The Sims 3 is something of a contradiction. It’s huge, but there’s always the nagging feeling of the game feeling small. For the one massive change it implements into the core, deliriously addicting design, the game scales back in content in nearly every part. It’s distracting and The Sims 3 really, really feels like it was built around expansions this time around. For the massive leap The Sims 3 takes, it takes a dozen or so smaller ones backwards.
It all starts with the create-a-sim. There’s plenty of ways to create the sim you want to make. It should be familiar to anyone who has played The Sims 2, but the greatest and largest change to the creation process is the trait system. Traits are personality types you can tack onto your sims. There’s plenty to choose from and the amount of combinations feel endless, so if you’re dead set on cranking out a demented man-child who can’t control his bowels, then, well, you can do that. It doesn’t mean you should, but you can.
Traits do a lot to inject your sims with a greater dose of personality, especially if you set their autonomy levels high. They will live their lives according to the traits you’ve granted them and traits even spawn lifetime goals, giving The Sims 3 a greater sense of focus and some sense of completion for your sims. This can all be ignored, but if you’ve been looking for something other than keeping track of your sim’s bladder, then you might want to take a look at what The Sims 3 has to offer.
And after that, it’s off into the neighborhood. It’s here when The Sims 3 feels like an absolutely justified sequel, initially. Gone are the zoned households, gone are the loading screens – your sims and dozens of pre-made creations populate the city. Everything is perpetual and it feels like remnants of the canceled SimsVille have made its way into The Sims 3’s openworld design.
It’s a thrill, and again, only initially. Zooming out, seeing the entire neighborhood always in motion – it’s exciting. So, eventually and very suddenly, some stark realizations make themselves evident. The biggest issue lies in the buildings not containing anything. Take your sim to the theater and he’ll disappear for a set amount of time before coming back out. Want to scope out potential broads at the bookstore? Well, you get a menu to buy some books, but after you’ve finalized your purchase, that’s about as far as you’ll go. It makes the neighborhood feel eerily barren, even with all the sims walking around. The game loves to tease about this, too. You can hear the hustle and bustle of activity, but you’ll never be able to see what’s actually going on inside. It’s all implied.
This severely underdeveloped aspect of the game basically turns the The Sims 3 into just another Sims game. Once the stark reality of the game’s persistent world becomes apparent, it’s The Sims 2 with one interesting addition and less content to build the abode you want to build. The improvements, like the finally-oh-god-finally ability to set objects diagonally expands build opportunities immensely. Then, another harsh reality: There are not a lot of objects in the stock game compared to the ones before and some exclusions, like the lack of a hot tub, is mystifying. It’s not a critical structure, but its omission is one of a confounding many.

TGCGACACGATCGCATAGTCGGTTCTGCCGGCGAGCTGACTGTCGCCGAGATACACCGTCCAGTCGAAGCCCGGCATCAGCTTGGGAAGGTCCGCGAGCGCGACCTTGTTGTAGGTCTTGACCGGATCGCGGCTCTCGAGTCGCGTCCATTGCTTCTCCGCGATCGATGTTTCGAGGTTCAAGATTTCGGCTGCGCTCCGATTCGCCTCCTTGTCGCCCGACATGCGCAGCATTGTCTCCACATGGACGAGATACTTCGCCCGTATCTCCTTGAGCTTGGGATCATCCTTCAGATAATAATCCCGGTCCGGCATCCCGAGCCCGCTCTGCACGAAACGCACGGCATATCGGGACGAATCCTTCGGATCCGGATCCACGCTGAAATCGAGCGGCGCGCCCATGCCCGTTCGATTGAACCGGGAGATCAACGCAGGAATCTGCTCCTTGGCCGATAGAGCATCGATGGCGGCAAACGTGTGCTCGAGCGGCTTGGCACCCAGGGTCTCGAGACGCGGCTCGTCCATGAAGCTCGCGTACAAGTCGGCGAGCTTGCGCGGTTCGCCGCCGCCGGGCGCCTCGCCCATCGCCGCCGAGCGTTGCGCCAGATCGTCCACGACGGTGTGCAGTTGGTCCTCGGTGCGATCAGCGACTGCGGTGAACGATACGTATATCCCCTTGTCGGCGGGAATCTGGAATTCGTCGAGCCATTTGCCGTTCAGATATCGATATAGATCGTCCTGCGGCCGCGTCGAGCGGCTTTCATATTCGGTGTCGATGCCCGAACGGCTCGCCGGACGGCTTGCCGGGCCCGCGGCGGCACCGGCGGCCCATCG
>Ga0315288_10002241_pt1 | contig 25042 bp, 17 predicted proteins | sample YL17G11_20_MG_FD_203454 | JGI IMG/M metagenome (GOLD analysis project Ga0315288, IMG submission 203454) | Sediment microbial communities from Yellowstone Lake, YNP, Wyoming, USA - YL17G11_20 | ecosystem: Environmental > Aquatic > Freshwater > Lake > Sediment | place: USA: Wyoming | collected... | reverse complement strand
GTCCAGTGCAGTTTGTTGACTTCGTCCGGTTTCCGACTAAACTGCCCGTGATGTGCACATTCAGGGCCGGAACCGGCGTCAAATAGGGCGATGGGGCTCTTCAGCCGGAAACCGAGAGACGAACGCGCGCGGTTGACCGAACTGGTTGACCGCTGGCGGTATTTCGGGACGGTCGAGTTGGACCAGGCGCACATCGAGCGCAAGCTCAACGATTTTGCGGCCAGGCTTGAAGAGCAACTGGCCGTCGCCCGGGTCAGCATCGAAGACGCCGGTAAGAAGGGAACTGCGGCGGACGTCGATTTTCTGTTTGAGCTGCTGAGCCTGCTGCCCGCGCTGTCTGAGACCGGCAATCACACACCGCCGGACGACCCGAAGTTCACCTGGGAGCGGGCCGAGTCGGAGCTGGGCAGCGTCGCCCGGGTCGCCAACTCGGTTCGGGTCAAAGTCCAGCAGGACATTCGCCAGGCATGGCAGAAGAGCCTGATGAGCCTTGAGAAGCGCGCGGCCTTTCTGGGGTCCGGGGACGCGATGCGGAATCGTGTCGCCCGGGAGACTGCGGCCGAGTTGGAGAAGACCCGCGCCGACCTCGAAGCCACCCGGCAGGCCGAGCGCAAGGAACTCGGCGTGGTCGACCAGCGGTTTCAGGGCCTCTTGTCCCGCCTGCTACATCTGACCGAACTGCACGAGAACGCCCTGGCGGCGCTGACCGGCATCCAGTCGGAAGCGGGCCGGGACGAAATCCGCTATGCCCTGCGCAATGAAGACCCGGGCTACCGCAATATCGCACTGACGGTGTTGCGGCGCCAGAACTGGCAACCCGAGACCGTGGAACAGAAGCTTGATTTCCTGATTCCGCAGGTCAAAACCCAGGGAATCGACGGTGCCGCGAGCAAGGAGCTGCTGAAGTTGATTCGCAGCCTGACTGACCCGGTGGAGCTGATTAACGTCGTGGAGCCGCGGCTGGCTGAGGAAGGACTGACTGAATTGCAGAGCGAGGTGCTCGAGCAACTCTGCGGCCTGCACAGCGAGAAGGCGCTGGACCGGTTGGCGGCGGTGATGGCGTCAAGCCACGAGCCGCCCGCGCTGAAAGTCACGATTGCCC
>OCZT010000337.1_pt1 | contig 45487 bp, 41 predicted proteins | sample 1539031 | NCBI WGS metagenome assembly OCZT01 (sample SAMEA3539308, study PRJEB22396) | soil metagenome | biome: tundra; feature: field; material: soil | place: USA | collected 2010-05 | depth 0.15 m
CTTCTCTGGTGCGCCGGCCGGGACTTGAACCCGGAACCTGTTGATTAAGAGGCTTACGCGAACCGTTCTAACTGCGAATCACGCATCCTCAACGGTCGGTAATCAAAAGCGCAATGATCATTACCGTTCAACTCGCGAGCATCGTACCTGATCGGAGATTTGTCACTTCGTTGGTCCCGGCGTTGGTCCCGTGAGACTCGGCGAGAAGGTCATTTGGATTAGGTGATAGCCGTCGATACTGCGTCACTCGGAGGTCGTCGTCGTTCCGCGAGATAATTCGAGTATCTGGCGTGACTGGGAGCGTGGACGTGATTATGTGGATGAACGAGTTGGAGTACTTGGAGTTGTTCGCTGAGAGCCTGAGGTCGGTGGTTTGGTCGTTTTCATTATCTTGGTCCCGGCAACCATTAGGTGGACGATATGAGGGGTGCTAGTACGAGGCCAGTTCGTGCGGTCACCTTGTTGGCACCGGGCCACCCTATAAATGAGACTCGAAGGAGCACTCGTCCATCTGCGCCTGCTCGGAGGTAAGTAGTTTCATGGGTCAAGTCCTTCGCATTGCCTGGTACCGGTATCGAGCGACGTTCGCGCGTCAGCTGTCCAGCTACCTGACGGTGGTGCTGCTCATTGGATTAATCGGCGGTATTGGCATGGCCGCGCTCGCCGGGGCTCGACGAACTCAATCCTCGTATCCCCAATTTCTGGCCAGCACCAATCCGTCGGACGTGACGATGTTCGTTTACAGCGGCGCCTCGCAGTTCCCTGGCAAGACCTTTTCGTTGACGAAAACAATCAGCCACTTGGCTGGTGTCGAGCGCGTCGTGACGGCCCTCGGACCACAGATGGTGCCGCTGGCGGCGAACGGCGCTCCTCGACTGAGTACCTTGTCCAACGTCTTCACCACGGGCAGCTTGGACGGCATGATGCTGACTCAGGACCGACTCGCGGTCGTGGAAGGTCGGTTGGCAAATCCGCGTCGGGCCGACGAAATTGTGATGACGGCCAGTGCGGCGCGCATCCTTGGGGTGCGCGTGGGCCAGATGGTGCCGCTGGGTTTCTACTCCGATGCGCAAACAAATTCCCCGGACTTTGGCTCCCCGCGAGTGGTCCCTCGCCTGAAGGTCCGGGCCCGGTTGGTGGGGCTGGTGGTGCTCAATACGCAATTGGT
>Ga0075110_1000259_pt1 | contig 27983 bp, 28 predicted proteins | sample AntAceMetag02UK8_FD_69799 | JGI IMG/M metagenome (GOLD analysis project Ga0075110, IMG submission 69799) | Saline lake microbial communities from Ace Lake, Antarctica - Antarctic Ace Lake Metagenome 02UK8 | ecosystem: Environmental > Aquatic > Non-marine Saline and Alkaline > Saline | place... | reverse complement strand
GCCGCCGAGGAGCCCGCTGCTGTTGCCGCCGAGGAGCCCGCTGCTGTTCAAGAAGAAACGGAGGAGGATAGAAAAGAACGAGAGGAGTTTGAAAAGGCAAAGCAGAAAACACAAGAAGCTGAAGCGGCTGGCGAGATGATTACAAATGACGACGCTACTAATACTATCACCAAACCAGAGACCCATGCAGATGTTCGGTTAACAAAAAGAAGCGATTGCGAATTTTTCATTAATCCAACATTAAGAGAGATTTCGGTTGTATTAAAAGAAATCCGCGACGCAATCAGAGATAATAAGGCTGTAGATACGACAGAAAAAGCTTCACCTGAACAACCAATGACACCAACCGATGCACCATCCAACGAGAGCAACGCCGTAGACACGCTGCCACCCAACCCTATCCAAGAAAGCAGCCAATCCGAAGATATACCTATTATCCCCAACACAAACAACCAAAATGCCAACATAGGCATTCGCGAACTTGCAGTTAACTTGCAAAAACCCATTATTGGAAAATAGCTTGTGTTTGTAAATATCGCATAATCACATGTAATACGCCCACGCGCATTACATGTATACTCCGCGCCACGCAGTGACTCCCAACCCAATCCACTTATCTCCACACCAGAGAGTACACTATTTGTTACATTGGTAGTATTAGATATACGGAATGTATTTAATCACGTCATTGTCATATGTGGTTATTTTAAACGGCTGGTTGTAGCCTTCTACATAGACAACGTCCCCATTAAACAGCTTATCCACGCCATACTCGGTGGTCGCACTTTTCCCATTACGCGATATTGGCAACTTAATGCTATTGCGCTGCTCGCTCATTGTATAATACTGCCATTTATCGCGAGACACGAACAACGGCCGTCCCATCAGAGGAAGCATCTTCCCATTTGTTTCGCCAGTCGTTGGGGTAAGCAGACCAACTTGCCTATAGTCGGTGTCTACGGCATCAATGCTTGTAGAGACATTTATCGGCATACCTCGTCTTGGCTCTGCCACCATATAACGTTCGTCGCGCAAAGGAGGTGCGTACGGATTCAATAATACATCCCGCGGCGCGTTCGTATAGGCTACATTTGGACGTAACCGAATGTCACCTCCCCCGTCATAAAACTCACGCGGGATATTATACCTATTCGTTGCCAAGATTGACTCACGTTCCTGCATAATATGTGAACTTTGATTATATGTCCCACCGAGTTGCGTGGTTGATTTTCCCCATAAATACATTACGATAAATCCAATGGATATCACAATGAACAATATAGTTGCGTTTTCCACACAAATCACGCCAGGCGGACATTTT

After the inevitable bout of complaining and nagging that you might undergo, it’s clear where all the content went. The Sims Store is a heavily integrated component for the The Sims 3 and it’s here where you buy, with real cash, all the content that should’ve been in the stock game. Cabinets, tables, clothes, hair styles, goddamn hair, can be had for a small fee.
From a business standpoint, this makes sense. There will be an audience for this, but with a name as massive and unstoppable as The Sims, this game is destined to sell at least an infinity number of copies, easily. The entire store feels wrong, especially when you look back at the previous two games, when content was given out at a cool price of free.
Much like the rest of The Sims 3, the graphics haven’t changed much. The technology definitely has in some very apparent ways, like the inclusion of more complex shadows the total lack of load screens, but most of it looks very much like The Sims 2. At the very least, The Sims 3 will run on a wide variety of systems. The sims are still extremely emotive, animate well and the graphics are generally vibrant.
The audio also strikes a familiar tune, but some of the improvements come in the inclusion of some classical instruments. Much of The Sims 2’s music sounded like it was built out of baby farts, but there’s a bigger orchestral presence in The Sims 3. It conjures up memories of the purely classical tracks of The Sims 1, but this is a significant improvement, and with the amount of time spent building stuff, it’s very much welcomed. The sound effects continue the tradition of excellence The Sims has always been good about. All household appliances sound exactly like they should and the simlish continues to be endearing. All around, The Sims 3 has great audio.
So, the ultimate question lies in whether you’ve every played a sims game before. If you haven’t, then The Sims 3 serves as an excellent primer. Then again, The Sims 2 stock full of great expansion pack content. Then again, The Sims 3 has immense potential as upcoming expansions start rolling into high gear. And that’s what you’re really buying: A game of potential. The Sims 3 is screaming for massive expansions that will persist throughout your sims’ lives. It’s the kind of thing that no other Sim game will ever be able to provide and if that’s enough of a reason, then go nuts, buy a promise.